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China Missteps Shatter Olympic Myth April 10, 2009

Posted by Joanne KY Teoh in Civic Media, Convergence, Essays, Journalism, News, Social Media, Trends, YouTube.
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The Beijing Olympics is the one global event everybody shares. It will be shared in bits and bytes across media platforms. The whole world is watching. Missteps over these next few months will affect the Olympic brand and Brand China.

Within the Middle Kingdom, Chinese leaders have misjudged the force of images and symbols. Odd, for a culture whose language is built on both. Sending the Olympic Flame across the globe is meant – symbolically – to draw one and all to a moment, shared.

Yet the passing of the Olympic Flame, person to person, became last week a moment of its own. The intended images were crowded out. The intended symbolism was out of tune; Chinese leaders and Olympic organizers appeared out of touch.

If China wants to play in the Big League it needs to step up and show what it’s got. Control of images and symbols is no longer top-down. The Web has democratized media and given it its finest moments. Those who use it create the message. They have all the votes and they vote one by one, moment to moment.

It’s a hard lesson. It may be lost on leaders – and the Chinese are not alone – intent on message management and gatekeeping. Chinese authorities have consistently misjudged a media world in which they, as a subject, have no control.

Banishing the BBC, buying radio jamming systems, cutting satellite and cellphone transmissions and enlisting more censors serves only to raise the sense that terrible things are happening and they are keeping terrible secrets.

Human rights, press freedom, corruption and the environment are serious issues in China and elsewhere. Third parties representing special interests are putting the screws on China to keep promises made back in 2001 when awarded the Olympic Games. The Chinese had given the appearance of loosening things. Then came Tibet to prove the sham of it all.

Sending thugs to guard the Olympic Flame, bloodying the Free Tibet protestors and jailing journalists serve only to illustrate, boldly, the greater concern about China. If that nation has made its Great Leap Forward to modernity can it make the next leap to post-modernity?

Olympic sponsors find themselves in a bind. They risk guilt by association, for which they’ve paid $$$. They face certain wrath of the Chinese government, grantor of access to the worlds fastest growing consumer market as well as its significant manufacturing center. No one doubts the swift reaction of the Chinese authorities to a sponsor pulling out.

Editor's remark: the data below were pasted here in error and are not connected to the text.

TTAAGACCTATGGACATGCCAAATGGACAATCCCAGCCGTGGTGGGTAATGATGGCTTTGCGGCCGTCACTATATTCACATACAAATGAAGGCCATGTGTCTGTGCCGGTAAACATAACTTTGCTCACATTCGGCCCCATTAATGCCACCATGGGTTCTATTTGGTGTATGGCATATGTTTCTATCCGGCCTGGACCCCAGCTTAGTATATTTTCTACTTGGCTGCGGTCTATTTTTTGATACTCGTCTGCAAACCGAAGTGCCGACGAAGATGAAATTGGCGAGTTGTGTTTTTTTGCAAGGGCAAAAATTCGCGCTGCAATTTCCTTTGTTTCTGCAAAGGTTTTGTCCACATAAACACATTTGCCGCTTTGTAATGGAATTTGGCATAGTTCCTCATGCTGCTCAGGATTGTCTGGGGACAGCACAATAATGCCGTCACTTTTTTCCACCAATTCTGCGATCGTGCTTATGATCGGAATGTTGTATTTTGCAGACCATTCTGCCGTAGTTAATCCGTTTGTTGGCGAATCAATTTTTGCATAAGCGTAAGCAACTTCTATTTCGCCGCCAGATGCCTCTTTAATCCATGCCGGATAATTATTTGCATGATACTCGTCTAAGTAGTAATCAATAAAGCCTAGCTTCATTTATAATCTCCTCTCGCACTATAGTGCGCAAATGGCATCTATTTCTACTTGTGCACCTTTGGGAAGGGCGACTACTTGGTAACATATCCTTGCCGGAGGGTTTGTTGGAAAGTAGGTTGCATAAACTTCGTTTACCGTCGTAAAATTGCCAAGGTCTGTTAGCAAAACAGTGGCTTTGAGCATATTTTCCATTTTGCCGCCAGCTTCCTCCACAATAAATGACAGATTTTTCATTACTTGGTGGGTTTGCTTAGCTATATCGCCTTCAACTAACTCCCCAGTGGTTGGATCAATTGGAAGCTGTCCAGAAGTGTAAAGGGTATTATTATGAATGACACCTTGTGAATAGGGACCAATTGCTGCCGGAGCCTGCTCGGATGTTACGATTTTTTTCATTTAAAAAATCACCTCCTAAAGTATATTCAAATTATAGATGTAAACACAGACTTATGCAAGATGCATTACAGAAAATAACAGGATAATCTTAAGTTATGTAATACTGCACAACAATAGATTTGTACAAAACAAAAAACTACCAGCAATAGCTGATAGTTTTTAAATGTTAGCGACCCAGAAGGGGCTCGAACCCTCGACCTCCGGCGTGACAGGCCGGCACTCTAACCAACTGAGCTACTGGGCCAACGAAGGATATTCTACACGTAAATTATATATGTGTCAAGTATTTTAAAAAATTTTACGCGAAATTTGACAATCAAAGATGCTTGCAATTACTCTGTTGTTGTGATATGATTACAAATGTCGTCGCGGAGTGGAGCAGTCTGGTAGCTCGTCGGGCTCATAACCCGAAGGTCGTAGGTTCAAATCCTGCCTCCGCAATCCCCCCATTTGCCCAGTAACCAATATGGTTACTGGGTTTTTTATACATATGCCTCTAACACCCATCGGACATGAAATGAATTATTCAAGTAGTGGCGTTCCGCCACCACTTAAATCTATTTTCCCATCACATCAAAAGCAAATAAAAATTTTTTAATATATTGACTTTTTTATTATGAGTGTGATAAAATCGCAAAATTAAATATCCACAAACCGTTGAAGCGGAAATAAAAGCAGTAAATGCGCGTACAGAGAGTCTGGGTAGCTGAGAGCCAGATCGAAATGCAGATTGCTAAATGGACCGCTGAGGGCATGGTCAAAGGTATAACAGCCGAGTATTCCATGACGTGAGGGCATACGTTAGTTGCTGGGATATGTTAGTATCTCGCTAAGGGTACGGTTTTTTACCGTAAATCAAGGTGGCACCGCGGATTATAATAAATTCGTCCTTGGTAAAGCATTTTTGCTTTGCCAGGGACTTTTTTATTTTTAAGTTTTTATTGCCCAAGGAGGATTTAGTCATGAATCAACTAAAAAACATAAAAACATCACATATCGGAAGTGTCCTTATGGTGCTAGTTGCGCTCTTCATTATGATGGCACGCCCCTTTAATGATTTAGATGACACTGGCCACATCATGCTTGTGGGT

Just as naive as saying the Olympic Games are for the athletes, the notion of separating the athletics, the business and the political is disingenuous. With the world riven by conflict, the Olympic Games remain a pillar of hope. Emerging media that communicate images and symbols across physical boundaries will share that hope.

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Comments»

1. Robert Tan - April 29, 2009

You can say what you want but as a person of Chinese ancestry, I’m very proud of the fact that China staged the Olympics successfully as well as winning the most gold medals. Western, esp American, media has made it a habit of bad mouthing and talking down about China’s various successes especially its economic success until the world’s financial crises hit the western world. They then shut their mouth and change their attitude towards China, hoping that China would help to rescue their countries from their recession.

Tibet has all along been part of China. Even the Taiwanese govt also agree that Tibet has all along been part of China.Not only is their people’s physical feature the same as the Han Chinese but their culture is almost identical. The western world and its leaders are very mischievous by instigating the Tibetans to revolt against China, hoping it would initiate the collapse of the country. So it’s only fair for the Chinese govt to cramp down on those revolting Tibetans or for that matter any Chinese in any part of China should they revolt against the government and destroy the nation.


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